were coming every two weeks or less. The seizures increasing in severity and frequency, beginning with a scream and lasting fifteen minutes, followed by terrible headaches and digestive disturbances, keeping patient in bed two or three days. Attacks would seize her on street, as often as in bed. Could not go out alone, and was compelled to give up school. She was sent to me by family physician at twelve years of age. Physical examination showed muscles tense all the time, hymen tough and irritable, uterus in good position, rectum all right, but there was no sigò of a clitoris or any appearance to indicate one. The skin was perfectly smooth when gently spread, but I could detect a prominence underneath feeling something like a small shot. I explained to the parents the necessity of liberating the clitoris for the benefit of the nervous system. Nothing more was seen of the case, the parents refusing the operation. When she was eighteen, I was sent for, patient now confined to bed, is dazed most of the time, memory impaired, no self-reliance. Physical examination revealed nothing more than when at twelve years old, except, that there was no history of menstruation. Treatment in the meantime had been bromides and patent “cures”. The family now wished for an operation. The patient was etherized, the skin pinched up with a delicate pair of forceps, so as not to endanger the organ, and a portion clipped off. The underlying tissue was raised and separated properly, so as to expose the good-sized clitoris and allow the passage of instrument around it, which liberated the white balls of smegma. The hood was stretched, and collodioum put on so the parts would not re-adhere. The hymen was removed. While under ether she had convulsive movements. Ten days after operation, the menstrual flow appeared, dark, large quantity, no pain. The menstrual flow became regular. There was one convulsion during the first period, followed by one six months later, when upon examining found the hood adhered to clitoris, which was broken up. There have been no attacks since. The work that was done two years ago has left her well, and she is now working in a store.
By all means, then, let the girls have as fair a start in life as the boys. Sensuality is pitiable and mischievous when the boys are neglected. But the neglect of the girls is still deeper and more disastrous, if possible, in its consequences. It is much easier to prevent than it is to cure. So let both sexes have a fair start in life, and be entirely freed from the sexual self-consciousness which comes from impinged nerve fibres, about the clitoris and its hood, as well as at the glans penis and its foreskin.
By R. B. Tomlin, M. D., Philadelphia, Pa. Prophylaxis! Preservative, or preventative. What an ocean of opportunity; what a privilege; what a duty; what an obligation confronting us. How the horizon fairly emblazons as the many and varied trains of thought flash into and through our minds. Aye, we may well pause as we consider the knowledge and wisdom in that sacred injunction, “Whatsoever a mon soweth that shall he also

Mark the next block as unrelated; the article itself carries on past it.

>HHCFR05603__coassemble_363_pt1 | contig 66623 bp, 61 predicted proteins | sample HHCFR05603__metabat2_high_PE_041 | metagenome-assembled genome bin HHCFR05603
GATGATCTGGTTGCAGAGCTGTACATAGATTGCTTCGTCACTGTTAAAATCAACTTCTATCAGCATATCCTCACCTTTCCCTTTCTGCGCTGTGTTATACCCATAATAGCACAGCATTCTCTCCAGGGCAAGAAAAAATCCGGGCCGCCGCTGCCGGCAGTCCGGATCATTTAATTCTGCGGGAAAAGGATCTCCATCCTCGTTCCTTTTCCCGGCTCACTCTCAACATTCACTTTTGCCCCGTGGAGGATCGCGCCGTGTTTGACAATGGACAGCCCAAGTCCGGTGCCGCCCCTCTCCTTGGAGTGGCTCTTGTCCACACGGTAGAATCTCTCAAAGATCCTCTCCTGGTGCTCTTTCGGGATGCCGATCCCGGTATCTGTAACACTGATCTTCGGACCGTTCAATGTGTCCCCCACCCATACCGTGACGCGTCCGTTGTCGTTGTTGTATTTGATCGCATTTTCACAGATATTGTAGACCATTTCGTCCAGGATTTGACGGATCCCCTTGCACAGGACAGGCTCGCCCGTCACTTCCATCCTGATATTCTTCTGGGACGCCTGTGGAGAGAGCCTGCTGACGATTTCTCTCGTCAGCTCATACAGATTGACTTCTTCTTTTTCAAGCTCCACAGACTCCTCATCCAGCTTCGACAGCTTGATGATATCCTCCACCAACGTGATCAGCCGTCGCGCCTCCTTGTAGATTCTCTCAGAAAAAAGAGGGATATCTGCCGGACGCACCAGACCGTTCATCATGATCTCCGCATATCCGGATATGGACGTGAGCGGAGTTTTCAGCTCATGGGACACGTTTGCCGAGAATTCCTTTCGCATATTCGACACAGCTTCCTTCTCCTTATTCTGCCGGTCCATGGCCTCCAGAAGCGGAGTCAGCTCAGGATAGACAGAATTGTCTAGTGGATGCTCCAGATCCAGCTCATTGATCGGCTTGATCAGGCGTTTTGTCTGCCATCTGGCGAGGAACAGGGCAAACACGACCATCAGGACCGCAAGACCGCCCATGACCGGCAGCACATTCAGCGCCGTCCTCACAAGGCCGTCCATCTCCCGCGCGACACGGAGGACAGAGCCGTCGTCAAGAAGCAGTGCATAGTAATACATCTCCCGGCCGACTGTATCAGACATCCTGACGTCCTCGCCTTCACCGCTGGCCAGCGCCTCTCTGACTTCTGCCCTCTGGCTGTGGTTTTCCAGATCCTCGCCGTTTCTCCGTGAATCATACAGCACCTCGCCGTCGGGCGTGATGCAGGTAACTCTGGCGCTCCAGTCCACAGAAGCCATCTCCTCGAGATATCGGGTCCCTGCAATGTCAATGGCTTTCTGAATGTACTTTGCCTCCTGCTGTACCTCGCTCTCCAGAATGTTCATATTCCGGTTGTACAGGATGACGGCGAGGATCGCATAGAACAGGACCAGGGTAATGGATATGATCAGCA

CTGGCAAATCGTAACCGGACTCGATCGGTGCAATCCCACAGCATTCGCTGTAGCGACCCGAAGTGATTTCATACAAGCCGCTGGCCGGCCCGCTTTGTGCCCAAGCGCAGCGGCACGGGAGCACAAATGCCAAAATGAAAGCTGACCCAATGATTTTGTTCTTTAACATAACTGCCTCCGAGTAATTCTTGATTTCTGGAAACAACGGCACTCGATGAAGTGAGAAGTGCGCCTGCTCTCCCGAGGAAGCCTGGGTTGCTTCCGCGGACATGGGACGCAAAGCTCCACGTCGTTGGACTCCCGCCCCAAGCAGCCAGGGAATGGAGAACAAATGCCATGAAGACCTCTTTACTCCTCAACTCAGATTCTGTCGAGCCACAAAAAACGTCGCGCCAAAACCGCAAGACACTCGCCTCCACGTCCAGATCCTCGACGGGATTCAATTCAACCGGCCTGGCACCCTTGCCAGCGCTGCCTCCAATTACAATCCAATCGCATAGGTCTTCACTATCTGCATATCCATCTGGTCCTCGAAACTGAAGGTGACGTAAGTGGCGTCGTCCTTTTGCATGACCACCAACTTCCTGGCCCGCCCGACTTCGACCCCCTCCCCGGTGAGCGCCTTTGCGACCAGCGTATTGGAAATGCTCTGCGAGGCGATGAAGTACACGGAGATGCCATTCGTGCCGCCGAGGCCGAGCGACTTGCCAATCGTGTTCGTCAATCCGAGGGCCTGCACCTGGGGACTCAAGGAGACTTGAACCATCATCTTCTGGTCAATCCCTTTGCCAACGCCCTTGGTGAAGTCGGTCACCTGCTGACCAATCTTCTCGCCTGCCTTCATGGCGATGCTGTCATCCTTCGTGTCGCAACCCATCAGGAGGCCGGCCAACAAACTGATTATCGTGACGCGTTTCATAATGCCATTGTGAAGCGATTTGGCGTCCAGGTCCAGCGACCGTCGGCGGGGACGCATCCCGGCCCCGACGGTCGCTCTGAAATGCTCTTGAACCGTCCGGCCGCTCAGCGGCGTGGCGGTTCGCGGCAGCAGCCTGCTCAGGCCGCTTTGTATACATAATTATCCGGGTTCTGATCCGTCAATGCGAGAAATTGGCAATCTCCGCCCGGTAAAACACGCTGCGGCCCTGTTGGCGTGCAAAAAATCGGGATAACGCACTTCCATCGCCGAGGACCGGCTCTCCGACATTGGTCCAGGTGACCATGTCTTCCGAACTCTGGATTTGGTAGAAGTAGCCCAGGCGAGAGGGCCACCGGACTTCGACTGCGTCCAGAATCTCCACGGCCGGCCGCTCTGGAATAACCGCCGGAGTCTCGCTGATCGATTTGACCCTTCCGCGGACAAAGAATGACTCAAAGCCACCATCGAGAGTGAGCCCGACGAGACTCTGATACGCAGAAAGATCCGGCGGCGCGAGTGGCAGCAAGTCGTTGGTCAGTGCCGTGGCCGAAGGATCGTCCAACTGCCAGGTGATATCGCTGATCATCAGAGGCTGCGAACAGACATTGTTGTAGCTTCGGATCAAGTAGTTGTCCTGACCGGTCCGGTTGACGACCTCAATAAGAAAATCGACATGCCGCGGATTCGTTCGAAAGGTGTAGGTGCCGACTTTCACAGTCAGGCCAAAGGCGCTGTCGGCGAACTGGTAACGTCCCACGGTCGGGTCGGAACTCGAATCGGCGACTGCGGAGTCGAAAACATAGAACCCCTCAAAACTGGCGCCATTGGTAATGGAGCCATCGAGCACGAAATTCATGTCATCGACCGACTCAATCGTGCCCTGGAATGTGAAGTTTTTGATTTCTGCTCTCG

The term “health” is in reality but a relative one. For many centuries the science of medicine has been at sea without guide, rudder, anchor, or known part. It has been a great system of guesswork. Of late years the progress of the early stages of disease has been made clear in some maladies and germs have been found at work in the body. It cannot be proved that these germs alone are the cause of disease. Something more is necessary. A person who is in perfect health is immune from the germs of disease and will not be made sick by them. The life of the disease-producing germs may convert good matter into poisons. The probability is that each variety of germs goes about eating or absorbing poisons of its own liking; one kind devouring one toxin and another devouring another toxin, and so on; getting them either outside or inside the body, wherever they are most available. Some day it may be proved that these deadly bacteria are given the work of destroying the toxins that produce disease, each having its prey; but it is difficult to explain why they develop them outside the body. It became known that toxins must be present in the body either introduced by the germs or made dangerous by them, or attracted by them from a condition of the health already existing. They are now supposed to be in the body and the germs are supposed to be created for the purpose of absorbing them. There are more varieties of disease germs than there are known diseases chargeable to them; but for every variety of such germs there is a toxin which it is probably created to devour; and there are many kinds of disease that are not classed as bacterial, although they are due to the presence of toxins in the body which are generated there. Some are necessary, but many are not. A well person throws them off and is therefore not under their control. To prevent disease it is necessary to prevent the accumulation of toxins; and the real science of medicine consists in throwing off toxins and thus preventing disease.
The latest steps in medical practice are those that counteract the influence of these toxins. Hence the advanced practice of to-day consists in the use of anti-toxins. And these are generally milder forms